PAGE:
The song is probably the simplest song in Taylor’s repertoire outside of “Hero” or “baby Doe.” Yet it remains a personal favorite because its beautiful arrangement and poignant content. Taylor nearly whispers at points and the listener finds themselves leaning into the song to assure they do not miss a moment. Really quite brilliant!
Taylor would only record one more solo project after this and has been MIA for two decades, though rumors of a 2012 Taylor release are making the rounds. Before a single decade Taylor was probably the single most important solo rock artist in CCM and repercussions are felt until today. In fact, every single Taylor studio release made the list as well as his band effort under a different name.
GANG AFFILIATED (1995)
This was the best Christian rap album of all time…
…and it’s not even close!
Rather than sporting the normal Top 100 review process I have decided to primarily speak to the album, the market and the groups impact on both. Since themes were consistent throughout the release, the most important thing about the album is its authenticity, and how that reality impacted CCM as a whole. Even rock bands were influenced to be more “legit” as a result of this rap release.
In 25 years of working in Christian retail, wholesale, radio and concert promotion no other release has carried with it as much controversy and appreciation as the Gospel Gangstas’ “Gang Affiliated.” Even those that would not include rap as a personal favorite style appreciate just what the Ganstas created with this amazing project. And no other album has been banned, ridiculed and attacked as much as Gang Affiliated. Even the furor raised over Stryper’s “To Hell With the Devil” did not match the controversy surrounding this project.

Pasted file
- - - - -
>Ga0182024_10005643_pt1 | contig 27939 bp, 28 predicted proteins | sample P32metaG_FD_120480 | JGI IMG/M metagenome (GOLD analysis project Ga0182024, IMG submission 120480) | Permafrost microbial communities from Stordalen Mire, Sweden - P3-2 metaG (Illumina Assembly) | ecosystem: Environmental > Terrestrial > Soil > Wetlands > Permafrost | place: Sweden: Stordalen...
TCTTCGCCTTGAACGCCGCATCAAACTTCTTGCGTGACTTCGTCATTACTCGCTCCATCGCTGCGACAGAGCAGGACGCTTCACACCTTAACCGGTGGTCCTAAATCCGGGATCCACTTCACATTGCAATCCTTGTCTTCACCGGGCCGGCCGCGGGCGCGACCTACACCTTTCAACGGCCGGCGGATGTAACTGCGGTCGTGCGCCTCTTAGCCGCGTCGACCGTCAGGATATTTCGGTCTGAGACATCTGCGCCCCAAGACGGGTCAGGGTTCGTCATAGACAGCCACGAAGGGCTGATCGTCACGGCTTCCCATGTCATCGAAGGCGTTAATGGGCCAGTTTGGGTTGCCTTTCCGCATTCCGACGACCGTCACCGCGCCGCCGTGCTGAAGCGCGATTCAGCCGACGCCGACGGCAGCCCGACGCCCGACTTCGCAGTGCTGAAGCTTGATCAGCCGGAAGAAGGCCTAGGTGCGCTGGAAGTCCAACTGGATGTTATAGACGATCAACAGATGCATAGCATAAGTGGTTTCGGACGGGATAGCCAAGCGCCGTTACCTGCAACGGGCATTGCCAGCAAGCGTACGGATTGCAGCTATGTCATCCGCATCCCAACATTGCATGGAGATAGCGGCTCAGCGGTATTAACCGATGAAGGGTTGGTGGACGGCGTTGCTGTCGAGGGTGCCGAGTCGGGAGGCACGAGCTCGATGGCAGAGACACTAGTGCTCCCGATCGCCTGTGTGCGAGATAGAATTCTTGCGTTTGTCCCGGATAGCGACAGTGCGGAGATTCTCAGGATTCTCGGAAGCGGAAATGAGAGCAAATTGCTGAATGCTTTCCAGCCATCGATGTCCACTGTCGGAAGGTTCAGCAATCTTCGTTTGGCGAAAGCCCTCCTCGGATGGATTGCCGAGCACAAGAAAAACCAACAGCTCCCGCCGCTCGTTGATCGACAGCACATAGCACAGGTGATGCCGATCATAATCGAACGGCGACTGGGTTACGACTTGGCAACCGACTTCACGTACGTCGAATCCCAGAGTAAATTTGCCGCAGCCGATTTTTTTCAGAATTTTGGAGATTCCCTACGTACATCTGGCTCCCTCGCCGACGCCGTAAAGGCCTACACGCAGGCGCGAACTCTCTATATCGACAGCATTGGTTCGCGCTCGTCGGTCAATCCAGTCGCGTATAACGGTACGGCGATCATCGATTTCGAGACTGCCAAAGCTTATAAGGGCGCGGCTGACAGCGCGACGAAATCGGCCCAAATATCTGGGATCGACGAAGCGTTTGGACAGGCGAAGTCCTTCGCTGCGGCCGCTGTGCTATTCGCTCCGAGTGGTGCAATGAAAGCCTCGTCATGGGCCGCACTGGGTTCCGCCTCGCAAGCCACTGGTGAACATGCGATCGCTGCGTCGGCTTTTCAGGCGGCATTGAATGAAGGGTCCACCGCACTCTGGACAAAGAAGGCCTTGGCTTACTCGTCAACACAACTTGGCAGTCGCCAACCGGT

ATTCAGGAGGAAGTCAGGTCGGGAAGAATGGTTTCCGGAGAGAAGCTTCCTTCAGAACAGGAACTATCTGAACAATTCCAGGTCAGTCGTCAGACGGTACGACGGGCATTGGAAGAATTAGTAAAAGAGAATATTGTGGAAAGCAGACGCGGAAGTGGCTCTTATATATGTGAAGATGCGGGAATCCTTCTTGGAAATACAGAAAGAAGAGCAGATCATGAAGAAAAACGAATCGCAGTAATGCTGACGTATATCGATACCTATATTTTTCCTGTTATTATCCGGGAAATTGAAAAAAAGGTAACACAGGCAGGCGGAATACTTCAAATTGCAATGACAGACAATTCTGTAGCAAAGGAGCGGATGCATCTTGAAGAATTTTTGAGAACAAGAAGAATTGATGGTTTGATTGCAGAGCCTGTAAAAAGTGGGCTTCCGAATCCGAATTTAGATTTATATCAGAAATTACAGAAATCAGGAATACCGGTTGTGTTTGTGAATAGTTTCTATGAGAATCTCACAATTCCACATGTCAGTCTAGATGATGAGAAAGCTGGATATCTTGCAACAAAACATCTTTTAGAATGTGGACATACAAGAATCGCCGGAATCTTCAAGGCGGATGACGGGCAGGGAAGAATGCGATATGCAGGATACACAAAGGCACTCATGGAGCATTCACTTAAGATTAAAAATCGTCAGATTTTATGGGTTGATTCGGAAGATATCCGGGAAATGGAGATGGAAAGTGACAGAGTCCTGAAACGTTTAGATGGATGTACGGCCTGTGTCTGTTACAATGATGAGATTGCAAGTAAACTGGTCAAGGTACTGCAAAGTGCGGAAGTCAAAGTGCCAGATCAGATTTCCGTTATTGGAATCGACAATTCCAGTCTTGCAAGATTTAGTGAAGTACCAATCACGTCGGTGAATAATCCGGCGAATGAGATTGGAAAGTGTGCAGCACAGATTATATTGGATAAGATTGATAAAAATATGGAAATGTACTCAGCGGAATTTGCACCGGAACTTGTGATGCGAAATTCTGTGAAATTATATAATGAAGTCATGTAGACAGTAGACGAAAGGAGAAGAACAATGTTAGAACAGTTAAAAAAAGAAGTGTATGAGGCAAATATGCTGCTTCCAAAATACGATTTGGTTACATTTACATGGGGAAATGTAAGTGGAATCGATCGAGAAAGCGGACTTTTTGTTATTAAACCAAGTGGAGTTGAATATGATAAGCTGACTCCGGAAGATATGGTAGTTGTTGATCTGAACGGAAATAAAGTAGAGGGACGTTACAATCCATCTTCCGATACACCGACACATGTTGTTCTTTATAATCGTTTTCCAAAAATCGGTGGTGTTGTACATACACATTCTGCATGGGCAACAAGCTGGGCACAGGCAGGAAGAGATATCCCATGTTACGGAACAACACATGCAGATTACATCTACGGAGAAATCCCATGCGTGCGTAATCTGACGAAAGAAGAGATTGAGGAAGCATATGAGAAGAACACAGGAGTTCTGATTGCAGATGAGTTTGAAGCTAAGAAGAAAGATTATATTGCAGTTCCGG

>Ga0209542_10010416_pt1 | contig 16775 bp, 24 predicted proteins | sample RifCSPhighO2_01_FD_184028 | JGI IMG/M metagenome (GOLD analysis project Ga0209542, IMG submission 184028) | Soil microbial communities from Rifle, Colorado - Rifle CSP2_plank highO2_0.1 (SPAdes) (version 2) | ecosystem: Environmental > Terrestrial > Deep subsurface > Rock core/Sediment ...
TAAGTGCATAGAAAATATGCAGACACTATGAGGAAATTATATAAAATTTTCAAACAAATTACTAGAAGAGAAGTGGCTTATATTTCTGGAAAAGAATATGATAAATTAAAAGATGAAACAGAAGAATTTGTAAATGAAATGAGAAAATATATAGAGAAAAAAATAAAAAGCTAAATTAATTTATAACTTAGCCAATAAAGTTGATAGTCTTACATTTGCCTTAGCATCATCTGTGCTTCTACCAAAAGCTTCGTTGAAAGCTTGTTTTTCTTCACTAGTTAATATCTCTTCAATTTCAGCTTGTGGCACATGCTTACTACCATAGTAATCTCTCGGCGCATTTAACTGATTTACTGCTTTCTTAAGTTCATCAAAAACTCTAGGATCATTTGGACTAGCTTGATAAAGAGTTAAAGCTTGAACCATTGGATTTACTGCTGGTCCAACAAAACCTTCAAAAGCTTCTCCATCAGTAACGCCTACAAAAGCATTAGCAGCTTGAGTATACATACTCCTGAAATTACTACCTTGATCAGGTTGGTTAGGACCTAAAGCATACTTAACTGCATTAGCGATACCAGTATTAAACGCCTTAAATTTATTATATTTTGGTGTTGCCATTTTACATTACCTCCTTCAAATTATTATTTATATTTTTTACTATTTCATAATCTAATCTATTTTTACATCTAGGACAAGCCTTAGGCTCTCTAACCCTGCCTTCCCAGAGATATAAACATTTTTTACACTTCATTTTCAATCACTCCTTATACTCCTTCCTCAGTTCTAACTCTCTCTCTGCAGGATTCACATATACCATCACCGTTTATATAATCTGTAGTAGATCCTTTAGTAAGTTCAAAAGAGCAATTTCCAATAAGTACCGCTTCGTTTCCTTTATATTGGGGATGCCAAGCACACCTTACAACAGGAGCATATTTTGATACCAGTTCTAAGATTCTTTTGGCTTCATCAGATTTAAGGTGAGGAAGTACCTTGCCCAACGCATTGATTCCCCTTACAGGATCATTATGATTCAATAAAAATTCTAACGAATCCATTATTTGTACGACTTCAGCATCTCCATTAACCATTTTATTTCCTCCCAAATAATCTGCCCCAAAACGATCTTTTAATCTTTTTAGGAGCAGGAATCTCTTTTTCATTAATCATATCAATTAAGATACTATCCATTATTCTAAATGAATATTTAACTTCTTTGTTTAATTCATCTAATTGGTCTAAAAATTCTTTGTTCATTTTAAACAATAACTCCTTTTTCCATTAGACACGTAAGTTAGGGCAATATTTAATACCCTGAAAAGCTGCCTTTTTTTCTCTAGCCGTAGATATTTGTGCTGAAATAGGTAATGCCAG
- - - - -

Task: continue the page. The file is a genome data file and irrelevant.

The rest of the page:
Whether it was the guns on the album cover, the gang clothing, the scary images, the seemingly anti-authority and anti-police lyrical content or the prevalent use of the “n” word, nearly everyone found something to be offended by.
I was working for Frontline Records at the time and we originally had sold in a compilation record that DJ Dove was putting together to promote up and coming rap artist in the Christian market. But right before release date the sales force was told that title was being changed and that it would not be a record featuring just one, brand new rap artist called the Gospel Gangstas (later changed to Gospel Gangstaz for subsequent releases). At first we were concerned that the product shipped was not the product that was sold in, but once we saw the immediate sell through of the title and intense response from fans, all was forgiven.
But soon after the release the complaints began pouring into the Frontline offices. Bookstores started pulling it and keeping behind the counter; some because they claim the theft of the product was high and others because of the cover and the content. Oddly enough, despite the intense outcry of problems none of those same stores ever returned the product because it was selling!
What made this record so amazing?
It was legit! Authentic, real, believable…legit!